This was the first demonstration of the anti-secretagogue, anti-ulcer, and gastroprotective activity of SA in ethanol-induced ulcerated rats. Furthermore, we examined the role of prostaglandins, NO, inflammatory cytokines, inflammatory markers, lipid peroxidation, antioxidant enzymes, apoptotic proteins, and the NRF2/HO-1 pathway to examine the mechanism underlying the anti-ulcer activity of SA. PGE2 and NO are key regulators that maintain the integrity of the gastric mucosal wall defense barrier and healing of GUs (Sanchez-Mendoza et al., 2019). The protective effect of NO is associated with stimulation of the gastric mucosa and bicarbonate secretion, to maintain the blood flow of gastric capillaries, was well as inhibition of inflammation (Tarnawski, 2005; Sanchez-Mendoza et al., 2019). The reduction in PGE2 and NO in the gastric mucosa is one of the primary causes of gastric ulceration (Sanchez et al., 2002). In this investigation, we demonstrated a reduction in the level of PGE2 and NO in the gastric mucosa in ethanol-induced ulcerated rats. However, pre-treatment with SA and omeprazole significantly increased the level of NO and PGE2 in ethanol-induced ulcerated rats (Tsukada et al., 1987; Sanchez et al., 2002; Abdelwahab, 2013). The enhanced secretion of gastric mucus noted in SA- and omeprazole-pre-treated rats could be attributed to the increased production of PGE2 and NO in the gastric mucosa. The findings of the present study are consistent with those of many previous reports, which have provided evidence that SA has anti-secretagogue, anti-ulcer, and gastroprotective activity in ethanol-induced GUs in rats (Sistani Karampour et al., 2019; Zhou et al., 2020). The inflammatory response is a key process in the gastric mucosa defense mechanism (Martin and Wallace, 2006). Ethanol encourages inflammation, which triggers the recruitment of macrophages and the accumulation of inflammatory cytokines, such as TNF-α, IL-6, and IL-1β, thus promoting the accumulation of neutrophils at sites of inflammation, the destruction of mucosal barriers, and ROS production (Abdelwahab, 2013; Philpott et al., 2014; Almasaudi et al., 2016; Badr et al., 2019). Ethanol intubation led to an enhancement of TNF-α and IL-6 levels and increased the level of the neutrophil infiltration index marker MPO compared with normal control rats. SA and omeprazole pre-treatment significantly inhibited the elevation of TNF-α, IL-6, and MPO levels. These findings agree with those of earlier reports (Abdelwahab, 2013; Laloo et al., 2013; Sistani Karampour et al., 2019), which shows its potent anti-inflammatory activity. Redox imbalance between ROS generation and antioxidant defense scavenging can cause oxidative stress, with the main source of ROS being infiltrating inflammatory cells (Leitao, Ribeiro et al., 2007). The superoxide radical anions (O2−) are produced by neutrophils that react with lipids to produce lipid peroxidation (Kwiecien et al., 2002). The present study demonstrated the impairment of the redox balance that is increased during lipid peroxidation (MDA), as well as depletion of antioxidant enzymes, such as GSH and CAT, in ulcerated gastric tissues. The increased MDA level was attributable to an increase in superoxide radical anions (O2) and ROS, and depletion of antioxidant enzymes caused by scavenging by the superoxide radical anion (O2−) and ROS (Ito et al., 1998). SA and omeprazole pre-treatment significantly inhibited lipid peroxidation (MDA) and replenished the depleted GSH and catalase activity in ulcerated gastric mucosa. SA has potent anti-lipid peroxidation and free radical scavenging activities (Chen, 2016). These results are consistent with those of previous reports (Chen, 2016; Raish et al., 2018a; Raish et al., 2018b; Raish et al., 2019; Bin Jardan et al., 2020), in that gastric mucosal apoptotic injuries have been shown to by prompted by oxidative stress and inflammatory cytokines via the intrinsic mitochondrial pathway. The oxidative-stress-induced apoptosis controlled by the antiapoptotic Bcl2 and pro-apoptotic Bax and caspase-3 proteins plays a significant role in the disruption of gastric mucosal wall integrity after ethanol intubation (Durkin et al., 2006; Liu et al., 2018; He et al., 2019). Inhibition of apoptosis via downregulation of apoptotic proteins (Bax and caspase-3) and upregulation of Bcl2 expression mitigates gastric lesion recovery (Abdelwahab, 2013; Antonisamy et al., 2015; Aziz et al., 2019; He et al., 2019). SA and omeprazole administration substantially downregulated Bax and caspase-3 and upregulated Bcl2 relative to the ulcerated group. The inflammatory response and oxidative stress are controlled by the NF-kB Rel subfamily transcription regulator, responsible for dimerization, DNA binding, and interaction with inhibitory proteins (Oliveira-Marques et al., 2009). This study revealed that p65 NF-kB expression was increased and IκBα expression was decreased in the gastric mucosa of ethanol-induced ulcerated rats. Conversely, SA and omeprazole pre-treatment downregulated NF-kB and upregulated IκBα. The reduction in the level of NF-κB in SA and omeprazole pre-treated rats may be due to the ROS-scavenging activity of SA and omeprazole, as ROS activate NF-κB via the phosphorylation of IκBα (Lee et al., 2006). This was the first report to demonstrate that SA downregulates NF-kB and inhibits apoptosis in gastric ulcer tissues, thereby ameliorating GUs. Previous reports have demonstrated that antioxidants inhibit the NF-kB activation stimulated by ROS and block the transcription of several inflammatory cytokines (TNFα and IL-6) in ethanol-induced ulcerated rats (Li et al., 2013; Arab et al., 2015).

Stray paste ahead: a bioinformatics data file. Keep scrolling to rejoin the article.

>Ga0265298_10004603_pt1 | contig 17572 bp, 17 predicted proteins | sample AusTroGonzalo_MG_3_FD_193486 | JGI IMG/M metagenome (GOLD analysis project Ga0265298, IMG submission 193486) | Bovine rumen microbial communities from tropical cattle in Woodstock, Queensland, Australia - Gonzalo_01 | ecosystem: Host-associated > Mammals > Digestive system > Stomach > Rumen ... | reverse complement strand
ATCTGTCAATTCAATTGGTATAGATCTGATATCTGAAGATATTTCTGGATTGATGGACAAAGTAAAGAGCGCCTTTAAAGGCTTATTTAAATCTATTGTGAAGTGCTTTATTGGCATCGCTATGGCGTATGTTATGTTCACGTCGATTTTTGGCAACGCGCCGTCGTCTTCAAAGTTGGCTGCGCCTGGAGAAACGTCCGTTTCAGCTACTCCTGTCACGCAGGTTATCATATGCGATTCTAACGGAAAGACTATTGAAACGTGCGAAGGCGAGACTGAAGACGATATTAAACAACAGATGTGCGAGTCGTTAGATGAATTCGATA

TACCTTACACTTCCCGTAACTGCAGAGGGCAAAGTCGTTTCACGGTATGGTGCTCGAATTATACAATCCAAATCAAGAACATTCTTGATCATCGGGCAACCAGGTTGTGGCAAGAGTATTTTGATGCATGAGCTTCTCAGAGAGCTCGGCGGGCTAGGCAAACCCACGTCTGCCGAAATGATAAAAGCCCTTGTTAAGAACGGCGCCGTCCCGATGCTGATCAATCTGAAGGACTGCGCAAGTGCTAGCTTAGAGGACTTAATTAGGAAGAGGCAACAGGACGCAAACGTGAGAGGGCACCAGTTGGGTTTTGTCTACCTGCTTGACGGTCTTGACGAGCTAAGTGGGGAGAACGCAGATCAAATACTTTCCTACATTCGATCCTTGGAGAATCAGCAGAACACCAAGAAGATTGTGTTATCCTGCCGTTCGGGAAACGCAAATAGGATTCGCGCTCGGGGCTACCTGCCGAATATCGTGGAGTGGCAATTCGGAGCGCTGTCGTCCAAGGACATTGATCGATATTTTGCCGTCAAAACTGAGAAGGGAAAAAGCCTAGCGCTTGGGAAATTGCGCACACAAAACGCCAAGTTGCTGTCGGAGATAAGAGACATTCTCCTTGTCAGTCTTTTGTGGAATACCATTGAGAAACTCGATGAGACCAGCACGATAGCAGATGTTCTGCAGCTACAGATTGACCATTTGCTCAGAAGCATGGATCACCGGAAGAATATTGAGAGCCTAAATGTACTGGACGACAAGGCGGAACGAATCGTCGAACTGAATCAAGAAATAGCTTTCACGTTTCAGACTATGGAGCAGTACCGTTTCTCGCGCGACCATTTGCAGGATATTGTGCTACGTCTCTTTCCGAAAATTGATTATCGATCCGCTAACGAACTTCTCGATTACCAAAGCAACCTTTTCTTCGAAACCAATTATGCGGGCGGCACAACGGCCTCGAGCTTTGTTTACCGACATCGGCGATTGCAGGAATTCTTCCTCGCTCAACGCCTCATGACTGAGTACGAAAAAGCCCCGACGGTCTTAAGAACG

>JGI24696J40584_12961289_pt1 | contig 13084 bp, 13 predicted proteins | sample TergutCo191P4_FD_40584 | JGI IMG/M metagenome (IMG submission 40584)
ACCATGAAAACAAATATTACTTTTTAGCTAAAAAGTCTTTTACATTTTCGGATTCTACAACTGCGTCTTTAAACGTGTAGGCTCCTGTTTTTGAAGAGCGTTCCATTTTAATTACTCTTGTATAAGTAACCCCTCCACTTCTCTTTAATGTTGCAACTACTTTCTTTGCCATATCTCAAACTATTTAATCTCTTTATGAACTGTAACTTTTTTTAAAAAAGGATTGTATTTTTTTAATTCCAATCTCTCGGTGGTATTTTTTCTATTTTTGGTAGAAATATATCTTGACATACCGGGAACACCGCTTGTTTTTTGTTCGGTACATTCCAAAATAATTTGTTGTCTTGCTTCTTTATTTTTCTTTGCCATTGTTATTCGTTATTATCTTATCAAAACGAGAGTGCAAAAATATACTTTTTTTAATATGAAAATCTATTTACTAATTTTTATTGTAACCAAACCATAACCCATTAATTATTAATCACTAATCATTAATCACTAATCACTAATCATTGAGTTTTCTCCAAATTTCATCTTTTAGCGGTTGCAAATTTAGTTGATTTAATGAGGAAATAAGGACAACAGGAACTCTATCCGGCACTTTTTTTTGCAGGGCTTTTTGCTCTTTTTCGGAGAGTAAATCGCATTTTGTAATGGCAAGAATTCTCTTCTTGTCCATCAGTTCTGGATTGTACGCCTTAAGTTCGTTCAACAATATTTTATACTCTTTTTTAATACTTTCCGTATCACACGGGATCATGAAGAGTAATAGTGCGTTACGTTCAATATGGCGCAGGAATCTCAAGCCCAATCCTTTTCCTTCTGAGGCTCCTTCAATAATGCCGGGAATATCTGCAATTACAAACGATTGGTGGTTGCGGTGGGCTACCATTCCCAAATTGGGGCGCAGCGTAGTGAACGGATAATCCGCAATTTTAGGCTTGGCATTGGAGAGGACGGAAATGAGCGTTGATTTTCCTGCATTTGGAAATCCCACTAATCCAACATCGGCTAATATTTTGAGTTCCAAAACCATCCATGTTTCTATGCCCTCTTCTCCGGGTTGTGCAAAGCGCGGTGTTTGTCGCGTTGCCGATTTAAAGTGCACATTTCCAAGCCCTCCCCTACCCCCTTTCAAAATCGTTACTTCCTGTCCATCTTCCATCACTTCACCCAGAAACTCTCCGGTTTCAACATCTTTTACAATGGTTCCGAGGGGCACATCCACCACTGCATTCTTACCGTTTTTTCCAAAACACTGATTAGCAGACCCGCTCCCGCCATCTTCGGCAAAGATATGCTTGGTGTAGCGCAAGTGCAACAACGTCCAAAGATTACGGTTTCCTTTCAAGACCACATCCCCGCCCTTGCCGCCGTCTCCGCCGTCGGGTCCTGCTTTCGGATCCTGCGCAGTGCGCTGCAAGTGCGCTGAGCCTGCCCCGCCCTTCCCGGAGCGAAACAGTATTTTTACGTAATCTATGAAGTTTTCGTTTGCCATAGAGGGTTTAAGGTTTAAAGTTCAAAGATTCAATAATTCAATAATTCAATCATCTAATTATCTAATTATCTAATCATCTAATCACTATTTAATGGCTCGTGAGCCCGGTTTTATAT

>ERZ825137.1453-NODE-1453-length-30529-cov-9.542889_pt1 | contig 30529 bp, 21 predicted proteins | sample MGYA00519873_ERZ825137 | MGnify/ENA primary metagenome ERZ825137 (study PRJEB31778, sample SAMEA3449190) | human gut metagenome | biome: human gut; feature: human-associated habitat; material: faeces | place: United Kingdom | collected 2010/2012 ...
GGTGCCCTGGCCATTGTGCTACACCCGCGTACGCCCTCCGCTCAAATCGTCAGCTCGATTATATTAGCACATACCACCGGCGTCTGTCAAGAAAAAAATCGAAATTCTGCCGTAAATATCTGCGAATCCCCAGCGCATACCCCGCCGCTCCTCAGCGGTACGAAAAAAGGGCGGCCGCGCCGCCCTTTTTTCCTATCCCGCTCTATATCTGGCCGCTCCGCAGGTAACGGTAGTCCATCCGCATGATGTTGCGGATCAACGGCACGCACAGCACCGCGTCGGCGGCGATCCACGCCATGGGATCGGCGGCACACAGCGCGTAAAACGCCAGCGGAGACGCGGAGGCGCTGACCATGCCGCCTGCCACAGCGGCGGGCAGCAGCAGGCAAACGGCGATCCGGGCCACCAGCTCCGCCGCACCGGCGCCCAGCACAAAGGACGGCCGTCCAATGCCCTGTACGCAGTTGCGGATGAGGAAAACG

The Nrf2/HO-1 signaling pathway plays a crucial role in protecting cells from oxidative-stress-induced injuries by restoring endogenous antioxidant enzymes (GSH, CAT, and HO-1) (Yanaka, 2018; Badr et al., 2019). Nrf2 binds to the negative regulator Keap1 and remains inactive in the cytoplasm. Oxidative stress dissociates Nrf2 to from Keap1, and promotes its translocation from the cytoplasm to the nucleus, leading to the activation of Phase II enzymes (Li et al., 2012; Abdelwahab, 2013). HO-1 is most evidently associated with cytoprotection against oxidative stress, as well as protection against apoptosis by curbing ROS (Abdelwahab, 2013; Yanaka, 2018; Rahman et al., 2020). In this study, upregulation of NRF2 and HO-1 was observed in the ethanol-treated group, while the SA- and omeprazole-induced upregulation of NRF2/HO-1 might be responsible for the gastroprotective effect observed in ethanol-induced gastric mucosal injuries in rats. These results are in line with previous findings (Mota et al., 2009; Abdelwahab, 2013; Albaayit et al., 2016; Fu et al., 2018; Yanaka 2018). SA exerted definite antioxidant, anti-inflammatory, and antiapoptotic effects in several experimental pathologies, with the implication of the NF-κB, Nrf2/HO-1, Bcl-2/Bax pathways (Sumbul et al., 2011; Chen, 2016; Raish et al., 2018b; Shahmohamady et al., 2018; Bin Jardan et al., 2020). By mitigating oxidative stress, Nrf2/HO-1 induction can efficiently prevent inflammation. The Nrf2/HO-1 pathway is regarded as the key redox pathway associated with oxidative damage and NF-κB, which is a key regulator of proinflammatory cytokines and markers (Sandireddy et al., 2014; Zhang et al., 2016). NF-κB is upregulated in oxidative stress, and downregulation of NRF2 results in the enhanced production of ROS, thereby upregulating inflammation by augmenting inflammatory cytokines and markers (Pan et al., 2012; Ganesh Yerra et al., 2013).